2. I'm also mildly amused by the Democrats' intense push to pass a health care bill -- any health care bill -- in Barack Obama's first year in office. The idea of government-run health care is extremely unpopular in the US, so why are the Dems doing it, especially on a strict party-line vote that will probably cause them to lose seats in both houses of Congress in the 2010 mid-term elections? Well, I happen to agree with conservative pundits who say that this is the last, best chance for the Left to set in motion what will eventually morph into what they've always wanted -- a single-payer national health service and all the control and bureaucratic bloat that implies -- and they're thinking that taking a short-term electoral hit is a small price to pay to move America's political culture permanently, and terminally, to some point left of center. And Obama can take credit for something, no matter how bad the bill is, and even if neither he nor the public knows what's in it.
3. At least President Obama's administration finally decided to change tack on the situation in Honduras, apparently deciding that Mel Zelaya, the ousted Honduran president, is a nutball who only makes his supporters look stupid by association. (I can only imagine how tired of Zelaya the Brazilian embassy in Tegucigalpa is becoming; one wonders what he'll do after January -- when the newly elected president, Porfirio Lobo Sosa, will be sworn in -- and he no longer has any plausible claim on the office.) Recent elections in a few Latin American countries (Honduras, Argentina, and Chile, not to mention Colombia) have provided hope that the spread of el chavismo (i.e., populist neo-communism) has been stemmed in Latin America.
4. In my Sunday School lesson a couple of weeks ago, I discussed Doctrine and Covenants Section 134, which is a declaration of Mormon beliefs (dating to the Kirtland, Ohio era in 1835) on the topic of governments and laws. I found Verse 12 to be particularly intriguing:
When I first read this verse, I thought, "Well, that wasn't a very enlightened position to take on the institution of slavery, even in 1835." However, owning a copy of the Ken Burns film The Civil War and having watched it several times, I realize what the Civil War cost, in both blood and treasure, to keep the Union together while ridding it of slavery. I also know that legalized slavery in the United States could not have lasted another generation, as more and more light was cast upon it and its inherent evil became progressively apparent to all. Therefore, in hindsight the Civil War was fought, essentially, to cause abolition to occur a few decades earlier than it inevitably would have done otherwise. (I consider it instructive that slavery ended bloodlessly in Brazil in the 1880s.) It's often said that the war was the penance this country had to do for the "original sin" of slavery (and even that wasn't enough if you buy into the idea of reparations for descendants of slaves), but it's occurred to me to wonder just how necessary the war really was, and whether the church's statement on slavery in 1835 wasn't quite as benighted as it seems at first blush now.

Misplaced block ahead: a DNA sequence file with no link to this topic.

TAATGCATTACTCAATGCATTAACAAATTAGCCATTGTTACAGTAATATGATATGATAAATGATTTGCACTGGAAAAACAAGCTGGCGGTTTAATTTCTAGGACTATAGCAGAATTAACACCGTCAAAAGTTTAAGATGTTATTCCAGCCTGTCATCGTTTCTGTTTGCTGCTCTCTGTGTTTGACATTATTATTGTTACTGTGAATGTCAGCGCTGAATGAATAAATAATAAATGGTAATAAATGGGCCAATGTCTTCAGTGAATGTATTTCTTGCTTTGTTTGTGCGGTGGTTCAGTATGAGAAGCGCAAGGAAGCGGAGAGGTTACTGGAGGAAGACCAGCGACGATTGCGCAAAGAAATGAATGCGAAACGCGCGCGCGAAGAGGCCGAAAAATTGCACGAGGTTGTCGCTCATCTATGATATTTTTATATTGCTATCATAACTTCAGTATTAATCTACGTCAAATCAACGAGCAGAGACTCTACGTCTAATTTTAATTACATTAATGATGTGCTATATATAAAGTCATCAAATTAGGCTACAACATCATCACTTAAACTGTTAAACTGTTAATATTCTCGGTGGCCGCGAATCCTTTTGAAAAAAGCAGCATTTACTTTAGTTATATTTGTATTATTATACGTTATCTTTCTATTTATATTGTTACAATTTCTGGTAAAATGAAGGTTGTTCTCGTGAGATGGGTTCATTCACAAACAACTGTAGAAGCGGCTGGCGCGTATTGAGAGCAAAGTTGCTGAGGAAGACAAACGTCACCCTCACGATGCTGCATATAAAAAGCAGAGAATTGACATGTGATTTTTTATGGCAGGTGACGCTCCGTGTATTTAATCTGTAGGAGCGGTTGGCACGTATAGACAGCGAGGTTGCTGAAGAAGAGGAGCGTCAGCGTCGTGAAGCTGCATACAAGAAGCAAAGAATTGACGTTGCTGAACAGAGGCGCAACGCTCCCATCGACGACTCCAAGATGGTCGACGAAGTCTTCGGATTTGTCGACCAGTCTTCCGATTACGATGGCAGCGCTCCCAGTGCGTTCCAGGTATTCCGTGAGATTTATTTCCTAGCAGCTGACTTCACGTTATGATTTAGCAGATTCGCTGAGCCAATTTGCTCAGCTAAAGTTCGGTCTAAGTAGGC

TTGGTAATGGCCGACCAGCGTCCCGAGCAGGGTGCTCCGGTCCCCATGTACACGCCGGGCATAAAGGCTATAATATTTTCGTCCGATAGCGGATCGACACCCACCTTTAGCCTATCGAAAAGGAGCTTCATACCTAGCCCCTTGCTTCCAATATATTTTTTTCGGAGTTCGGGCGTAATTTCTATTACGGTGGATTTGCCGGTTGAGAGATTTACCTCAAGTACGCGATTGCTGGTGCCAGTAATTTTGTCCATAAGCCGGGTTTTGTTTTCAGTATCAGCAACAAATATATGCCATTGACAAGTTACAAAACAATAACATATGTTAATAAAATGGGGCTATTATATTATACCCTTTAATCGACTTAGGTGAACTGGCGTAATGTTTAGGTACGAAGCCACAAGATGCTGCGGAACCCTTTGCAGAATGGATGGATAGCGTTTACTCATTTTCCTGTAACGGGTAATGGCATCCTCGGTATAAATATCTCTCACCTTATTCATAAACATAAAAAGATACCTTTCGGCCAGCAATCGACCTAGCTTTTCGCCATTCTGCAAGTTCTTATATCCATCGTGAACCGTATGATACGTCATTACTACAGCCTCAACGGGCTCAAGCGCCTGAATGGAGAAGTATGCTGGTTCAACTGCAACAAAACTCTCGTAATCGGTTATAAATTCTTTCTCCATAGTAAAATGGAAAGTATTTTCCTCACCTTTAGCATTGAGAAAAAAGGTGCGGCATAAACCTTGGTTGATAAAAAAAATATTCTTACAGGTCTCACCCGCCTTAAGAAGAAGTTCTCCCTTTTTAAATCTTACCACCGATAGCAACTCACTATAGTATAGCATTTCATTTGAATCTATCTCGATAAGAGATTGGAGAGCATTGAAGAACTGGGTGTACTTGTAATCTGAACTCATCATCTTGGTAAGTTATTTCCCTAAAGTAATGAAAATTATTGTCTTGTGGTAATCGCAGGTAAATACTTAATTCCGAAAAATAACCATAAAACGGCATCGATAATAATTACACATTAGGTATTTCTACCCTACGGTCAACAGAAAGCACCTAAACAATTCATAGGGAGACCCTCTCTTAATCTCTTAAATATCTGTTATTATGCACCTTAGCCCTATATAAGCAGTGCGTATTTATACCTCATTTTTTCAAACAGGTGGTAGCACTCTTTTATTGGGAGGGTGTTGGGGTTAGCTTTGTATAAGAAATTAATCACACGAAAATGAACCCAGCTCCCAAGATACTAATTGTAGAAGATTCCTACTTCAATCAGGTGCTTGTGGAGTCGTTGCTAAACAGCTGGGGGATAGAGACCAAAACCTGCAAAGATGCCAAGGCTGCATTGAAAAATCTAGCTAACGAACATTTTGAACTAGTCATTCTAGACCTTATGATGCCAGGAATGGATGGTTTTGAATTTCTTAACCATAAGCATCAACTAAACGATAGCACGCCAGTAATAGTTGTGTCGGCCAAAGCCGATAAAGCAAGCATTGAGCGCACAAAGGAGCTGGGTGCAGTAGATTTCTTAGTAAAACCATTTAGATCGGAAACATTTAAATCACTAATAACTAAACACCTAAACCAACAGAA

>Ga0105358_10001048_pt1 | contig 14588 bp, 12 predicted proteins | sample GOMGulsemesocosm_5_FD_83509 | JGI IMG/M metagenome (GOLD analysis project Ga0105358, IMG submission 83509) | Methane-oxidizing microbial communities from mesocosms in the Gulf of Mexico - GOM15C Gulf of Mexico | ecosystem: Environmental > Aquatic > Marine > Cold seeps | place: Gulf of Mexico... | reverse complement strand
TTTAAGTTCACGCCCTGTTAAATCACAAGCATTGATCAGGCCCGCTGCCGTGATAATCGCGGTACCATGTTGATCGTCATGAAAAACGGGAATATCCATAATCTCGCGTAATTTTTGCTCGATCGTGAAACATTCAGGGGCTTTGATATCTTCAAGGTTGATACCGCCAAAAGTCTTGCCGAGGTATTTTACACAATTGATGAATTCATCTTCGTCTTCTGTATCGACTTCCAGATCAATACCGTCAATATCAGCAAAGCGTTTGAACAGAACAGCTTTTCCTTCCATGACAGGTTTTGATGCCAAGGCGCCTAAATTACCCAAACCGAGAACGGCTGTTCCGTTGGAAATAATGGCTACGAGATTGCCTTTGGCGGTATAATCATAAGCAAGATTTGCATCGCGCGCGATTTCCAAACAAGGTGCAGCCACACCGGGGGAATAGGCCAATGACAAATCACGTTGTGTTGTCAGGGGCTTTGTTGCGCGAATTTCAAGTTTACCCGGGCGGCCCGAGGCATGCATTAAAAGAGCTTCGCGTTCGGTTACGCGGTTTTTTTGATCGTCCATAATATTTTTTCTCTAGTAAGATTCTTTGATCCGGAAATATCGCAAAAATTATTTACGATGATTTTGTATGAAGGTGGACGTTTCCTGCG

We believe it just to preach the gospel to the nations of the earth, and warn the righteous to save themselves from the corruption of the world; but we do not believe it right to interfere with bond-servants, neither preach the gospel to, nor baptize them contrary to the will and wish of their masters, nor to meddle with or influence them in the least to cause them to be dissatisfied with their situations in this life, thereby jeopardizing the lives of men; such interference we believe to be unlawful and unjust, and dangerous to the peace of every government allowing human beings to be held in servitude.
5. Dorine and I have now been married for 25 years, which is a genuine milestone for a couple. However, I tend to look at next August as an even bigger milestone in my life, when we will have been married for as long as I was old when we got married. (The exact date will be July 31, 2010 if you go by the number of years , months  and days  of my age on our wedding day, or August 3, 2010 if you simply go by the number of days [9,359].) The passage of time is a funny thing, not that I'd care to slow it down or replay it.
6. Given my prolific journal-keeping, I've begun to wonder just what will come of the dozens of journals I've filled since I first started keeping a diary back in 1973. An awful lot of me is contained in those voluminous writings, and one would be able to come to know me pretty well, warts and all, by reading them after I've shuffled off this mortal coil. The question is just who, exactly, would care to come to know me enough to plow through my journals. Assuming they survive me, will they end up someday in a box in the back room of some university library, waiting for some researcher or historian to decide they are representative of, say, an American "anti-social" Mormon in the latter part of the 20th Century and the first part of the 21st? Or, will one of my descendants transcribe, edit, and publish them? Or, simply, will no one care what I thought and felt? It's difficult for me to guess....